Quality design and sustainability
Michal said the Purdue Research Foundation has advantages over traditional real estate developers, including a strong relationship with the city and high standards for quality design work.
“We try to make every building and project sustainable, and we push our corporate partners to do the same,” Michal said. “The Convergence Center, for example, was LEED-Silver certified after it was completed in 2020. LEED, or Leadership in Energy and Environmental Design, is a group of rating systems for the creation, development and oversight of green structures. Certification ranges from silver to gold to platinum.”
Sustainability also includes reducing the Discovery Park District community’s dependence on single-passenger vehicles.
“We are focusing on new urbanism components to make the community a pedestrian center, more walkable and with multiuse buildings,” Michal said. “We’re blessed with close proximity to the university and the culture and entertainment offerings it provides. We want to take advantage of and encourage pedestrian and bike connectivity with those resources.”
Establishing a national focus
Michal said the Discovery Park District is looking to make a national impact.
“Our community isn’t competing with the Greater Lafayette or Tippecanoe County market. We are competing against MIT in Boston, Research Triangle Park in North Carolina and Silicon Valley in California,” Michal said. “We’re attracting people and companies that want to be connected to Purdue University.”
Committing to Discovery Park District – residential
Slater has been astonished at the public’s response to the residential housing.
“Aspire, the student apartment complex, is full,” Slater said. “Sales at Continuum, a deluxe apartment complex with luxury amenities, are going very well, too.”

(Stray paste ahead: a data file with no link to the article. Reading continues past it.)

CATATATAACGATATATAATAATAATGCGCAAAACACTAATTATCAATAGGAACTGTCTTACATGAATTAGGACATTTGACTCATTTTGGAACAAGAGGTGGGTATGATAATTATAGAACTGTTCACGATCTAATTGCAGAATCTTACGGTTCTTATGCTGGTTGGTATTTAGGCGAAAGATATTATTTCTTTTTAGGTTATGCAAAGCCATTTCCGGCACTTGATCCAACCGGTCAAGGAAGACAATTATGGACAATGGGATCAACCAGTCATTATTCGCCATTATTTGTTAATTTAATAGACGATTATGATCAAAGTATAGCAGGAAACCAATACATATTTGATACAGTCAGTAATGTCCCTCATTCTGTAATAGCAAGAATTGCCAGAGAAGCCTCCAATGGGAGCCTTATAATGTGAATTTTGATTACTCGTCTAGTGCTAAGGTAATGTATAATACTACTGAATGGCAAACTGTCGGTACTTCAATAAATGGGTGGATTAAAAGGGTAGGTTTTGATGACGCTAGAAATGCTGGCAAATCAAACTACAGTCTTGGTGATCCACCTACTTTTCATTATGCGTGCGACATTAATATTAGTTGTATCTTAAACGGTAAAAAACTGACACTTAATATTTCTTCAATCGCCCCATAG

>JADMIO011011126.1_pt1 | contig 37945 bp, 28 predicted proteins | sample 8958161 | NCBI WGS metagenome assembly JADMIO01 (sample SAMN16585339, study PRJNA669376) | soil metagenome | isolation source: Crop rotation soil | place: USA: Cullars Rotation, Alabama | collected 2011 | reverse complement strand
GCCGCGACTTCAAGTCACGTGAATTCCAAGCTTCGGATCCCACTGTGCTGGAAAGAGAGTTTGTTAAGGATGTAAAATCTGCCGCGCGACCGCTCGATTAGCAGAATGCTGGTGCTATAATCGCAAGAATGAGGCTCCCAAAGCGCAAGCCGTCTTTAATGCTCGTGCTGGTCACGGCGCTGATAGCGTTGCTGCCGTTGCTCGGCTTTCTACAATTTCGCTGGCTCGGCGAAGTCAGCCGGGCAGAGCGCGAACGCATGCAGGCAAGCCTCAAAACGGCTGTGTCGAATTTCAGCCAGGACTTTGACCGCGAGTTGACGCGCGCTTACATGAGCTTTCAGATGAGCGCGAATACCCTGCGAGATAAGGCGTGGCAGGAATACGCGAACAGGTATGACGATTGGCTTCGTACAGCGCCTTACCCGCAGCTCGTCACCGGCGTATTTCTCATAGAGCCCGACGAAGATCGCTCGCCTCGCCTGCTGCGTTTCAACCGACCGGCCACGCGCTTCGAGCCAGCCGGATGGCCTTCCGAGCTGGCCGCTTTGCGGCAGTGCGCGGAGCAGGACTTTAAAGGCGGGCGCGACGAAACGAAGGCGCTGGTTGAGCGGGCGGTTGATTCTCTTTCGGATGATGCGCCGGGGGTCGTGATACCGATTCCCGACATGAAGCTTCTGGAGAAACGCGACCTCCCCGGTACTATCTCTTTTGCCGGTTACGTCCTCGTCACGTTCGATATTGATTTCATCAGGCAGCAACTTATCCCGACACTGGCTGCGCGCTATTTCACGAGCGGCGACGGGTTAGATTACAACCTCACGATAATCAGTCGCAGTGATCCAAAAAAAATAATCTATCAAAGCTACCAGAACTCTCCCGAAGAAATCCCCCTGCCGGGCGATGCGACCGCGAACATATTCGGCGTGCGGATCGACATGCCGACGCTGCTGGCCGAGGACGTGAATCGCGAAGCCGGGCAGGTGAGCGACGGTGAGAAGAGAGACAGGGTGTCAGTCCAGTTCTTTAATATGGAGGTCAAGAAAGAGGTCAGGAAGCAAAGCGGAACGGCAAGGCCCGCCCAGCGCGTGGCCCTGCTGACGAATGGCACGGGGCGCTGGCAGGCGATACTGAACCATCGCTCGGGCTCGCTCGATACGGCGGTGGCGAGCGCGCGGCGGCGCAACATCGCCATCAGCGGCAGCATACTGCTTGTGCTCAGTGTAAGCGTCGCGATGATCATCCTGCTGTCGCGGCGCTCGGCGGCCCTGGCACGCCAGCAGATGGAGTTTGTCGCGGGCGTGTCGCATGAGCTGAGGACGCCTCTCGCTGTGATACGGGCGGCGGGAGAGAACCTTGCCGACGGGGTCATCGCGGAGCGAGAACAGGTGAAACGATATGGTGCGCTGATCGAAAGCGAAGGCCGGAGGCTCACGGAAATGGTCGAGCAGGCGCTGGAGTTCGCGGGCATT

Then there’s Provenance. Its intergenerational design features single-family detached homes, townhomes, cottages, condominiums and market-rate apartments. It also includes plans for features such as a community center, a fitness center, restaurants and retail, a day care facility and preschool, a centralized green space and community gardens.
“Provenance is 100% preleased; it was full before it even opened,” Slater said.
As demand for housing in the live-work-play community is met, market demand for amenities such as restaurants, retail and medical grows. Ascension St. Vincent will construct an eight-bed microhospital in the Discovery Park District, making emergency care in West Lafayette possible for the first time.
Committing to Discovery Park District – industrial
High-tech manufacturing companies Schweitzer Engineering Laboratories, Rolls-Royce and Saab have brought many millions of investment dollars and, more importantly, hundreds of jobs to the district. They also have buoyed Purdue University expertise by authorizing several research agreements with the College of Engineering. Through those efforts, the local workforce has expanded, and there is increased market need for residential and commercial entities to join the community.
“These three companies locating new facilities in the district have had such a positive impact: industry wants to be part of and grow in West Lafayette,” Slater said. “They’re moving their employees and their families here.”
Beyond the initial development plan
The Discovery Park District will continue to grow and evolve as corporate partners locate jobs and workers to the area and as those workers need options for housing, entertainment, health care, education and lifestyle amenities — outcomes of a community-building approach marked by vision and careful planning.
“Is there an end point to creating the district? I hope not,” Slater said. “There’s continual improvement and discovery and rediscovery. We are touting this as an innovative place and there will be changing technologies. The district will evolve, and we’ll continue to do that as well.”
Steve Martin Purdue Research Foundation firstname.lastname@example.org